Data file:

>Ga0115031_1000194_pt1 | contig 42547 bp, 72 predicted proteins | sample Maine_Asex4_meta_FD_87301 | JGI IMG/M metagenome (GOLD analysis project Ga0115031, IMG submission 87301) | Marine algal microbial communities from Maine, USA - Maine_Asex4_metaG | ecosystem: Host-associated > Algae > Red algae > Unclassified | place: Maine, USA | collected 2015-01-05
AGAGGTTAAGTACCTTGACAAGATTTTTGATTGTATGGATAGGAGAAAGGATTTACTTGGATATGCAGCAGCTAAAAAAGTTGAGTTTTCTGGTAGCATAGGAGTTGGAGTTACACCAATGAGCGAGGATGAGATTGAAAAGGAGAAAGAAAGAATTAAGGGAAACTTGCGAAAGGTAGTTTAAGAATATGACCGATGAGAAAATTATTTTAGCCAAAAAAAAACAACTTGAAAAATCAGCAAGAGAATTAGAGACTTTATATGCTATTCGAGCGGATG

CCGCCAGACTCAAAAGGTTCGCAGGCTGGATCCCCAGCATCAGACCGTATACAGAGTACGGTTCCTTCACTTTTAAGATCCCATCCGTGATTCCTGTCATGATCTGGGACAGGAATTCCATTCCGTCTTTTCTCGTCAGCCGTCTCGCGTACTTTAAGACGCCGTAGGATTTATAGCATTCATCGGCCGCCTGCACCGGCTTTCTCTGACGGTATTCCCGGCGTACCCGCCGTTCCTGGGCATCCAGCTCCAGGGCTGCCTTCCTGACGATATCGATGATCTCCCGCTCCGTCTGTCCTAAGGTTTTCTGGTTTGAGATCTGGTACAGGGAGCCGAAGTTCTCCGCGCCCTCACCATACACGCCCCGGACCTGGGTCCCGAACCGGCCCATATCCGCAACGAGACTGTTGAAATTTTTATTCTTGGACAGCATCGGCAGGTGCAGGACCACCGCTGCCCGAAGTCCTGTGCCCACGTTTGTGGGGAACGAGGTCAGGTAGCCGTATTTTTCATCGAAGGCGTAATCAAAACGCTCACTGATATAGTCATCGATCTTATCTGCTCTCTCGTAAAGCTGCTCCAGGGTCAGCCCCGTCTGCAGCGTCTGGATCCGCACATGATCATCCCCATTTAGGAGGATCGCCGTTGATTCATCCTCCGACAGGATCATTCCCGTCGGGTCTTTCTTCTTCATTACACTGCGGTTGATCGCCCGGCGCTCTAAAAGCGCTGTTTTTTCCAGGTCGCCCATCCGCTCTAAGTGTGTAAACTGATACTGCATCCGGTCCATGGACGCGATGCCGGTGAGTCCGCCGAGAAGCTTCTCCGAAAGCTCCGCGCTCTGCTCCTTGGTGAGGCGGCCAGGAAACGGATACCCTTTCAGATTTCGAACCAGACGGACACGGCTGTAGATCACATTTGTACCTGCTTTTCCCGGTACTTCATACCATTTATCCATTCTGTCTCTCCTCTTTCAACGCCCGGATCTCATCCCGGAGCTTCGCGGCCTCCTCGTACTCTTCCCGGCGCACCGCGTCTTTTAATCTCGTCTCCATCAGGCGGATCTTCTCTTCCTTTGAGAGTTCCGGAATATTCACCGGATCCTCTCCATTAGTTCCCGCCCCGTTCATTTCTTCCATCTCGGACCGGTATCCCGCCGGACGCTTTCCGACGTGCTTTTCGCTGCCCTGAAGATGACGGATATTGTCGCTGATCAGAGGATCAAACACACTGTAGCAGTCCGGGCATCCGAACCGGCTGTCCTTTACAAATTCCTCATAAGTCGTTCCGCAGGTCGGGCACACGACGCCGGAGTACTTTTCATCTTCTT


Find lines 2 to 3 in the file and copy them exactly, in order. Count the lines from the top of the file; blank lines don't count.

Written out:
AGAGGTTAAGTACCTTGACAAGATTTTTGATTGTATGGATAGGAGAAAGGATTTACTTGGATATGCAGCAGCTAAAAAAGTTGAGTTTTCTGGTAGCATAGGAGTTGGAGTTACACCAATGAGCGAGGATGAGATTGAAAAGGAGAAAGAAAGAATTAAGGGAAACTTGCGAAAGGTAGTTTAAGAATATGACCGATGAGAAAATTATTTTAGCCAAAAAAAAACAACTTGAAAAATCAGCAAGAGAATTAGAGACTTTATATGCTATTCGAGCGGATG

CCGCCAGACTCAAAAGGTTCGCAGGCTGGATCCCCAGCATCAGACCGTATACAGAGTACGGTTCCTTCACTTTTAAGATCCCATCCGTGATTCCTGTCATGATCTGGGACAGGAATTCCATTCCGTCTTTTCTCGTCAGCCGTCTCGCGTACTTTAAGACGCCGTAGGATTTATAGCATTCATCGGCCGCCTGCACCGGCTTTCTCTGACGGTATTCCCGGCGTACCCGCCGTTCCTGGGCATCCAGCTCCAGGGCTGCCTTCCTGACGATATCGATGATCTCCCGCTCCGTCTGTCCTAAGGTTTTCTGGTTTGAGATCTGGTACAGGGAGCCGAAGTTCTCCGCGCCCTCACCATACACGCCCCGGACCTGGGTCCCGAACCGGCCCATATCCGCAACGAGACTGTTGAAATTTTTATTCTTGGACAGCATCGGCAGGTGCAGGACCACCGCTGCCCGAAGTCCTGTGCCCACGTTTGTGGGGAACGAGGTCAGGTAGCCGTATTTTTCATCGAAGGCGTAATCAAAACGCTCACTGATATAGTCATCGATCTTATCTGCTCTCTCGTAAAGCTGCTCCAGGGTCAGCCCCGTCTGCAGCGTCTGGATCCGCACATGATCATCCCCATTTAGGAGGATCGCCGTTGATTCATCCTCCGACAGGATCATTCCCGTCGGGTCTTTCTTCTTCATTACACTGCGGTTGATCGCCCGGCGCTCTAAAAGCGCTGTTTTTTCCAGGTCGCCCATCCGCTCTAAGTGTGTAAACTGATACTGCATCCGGTCCATGGACGCGATGCCGGTGAGTCCGCCGAGAAGCTTCTCCGAAAGCTCCGCGCTCTGCTCCTTGGTGAGGCGGCCAGGAAACGGATACCCTTTCAGATTTCGAACCAGACGGACACGGCTGTAGATCACATTTGTACCTGCTTTTCCCGGTACTTCATACCATTTATCCATTCTGTCTCTCCTCTTTCAACGCCCGGATCTCATCCCGGAGCTTCGCGGCCTCCTCGTACTCTTCCCGGCGCACCGCGTCTTTTAATCTCGTCTCCATCAGGCGGATCTTCTCTTCCTTTGAGAGTTCCGGAATATTCACCGGATCCTCTCCATTAGTTCCCGCCCCGTTCATTTCTTCCATCTCGGACCGGTATCCCGCCGGACGCTTTCCGACGTGCTTTTCGCTGCCCTGAAGATGACGGATATTGTCGCTGATCAGAGGATCAAACACACTGTAGCAGTCCGGGCATCCGAACCGGCTGTCCTTTACAAATTCCTCATAAGTCGTTCCGCAGGTCGGGCACACGACGCCGGAGTACTTTTCATCTTCTT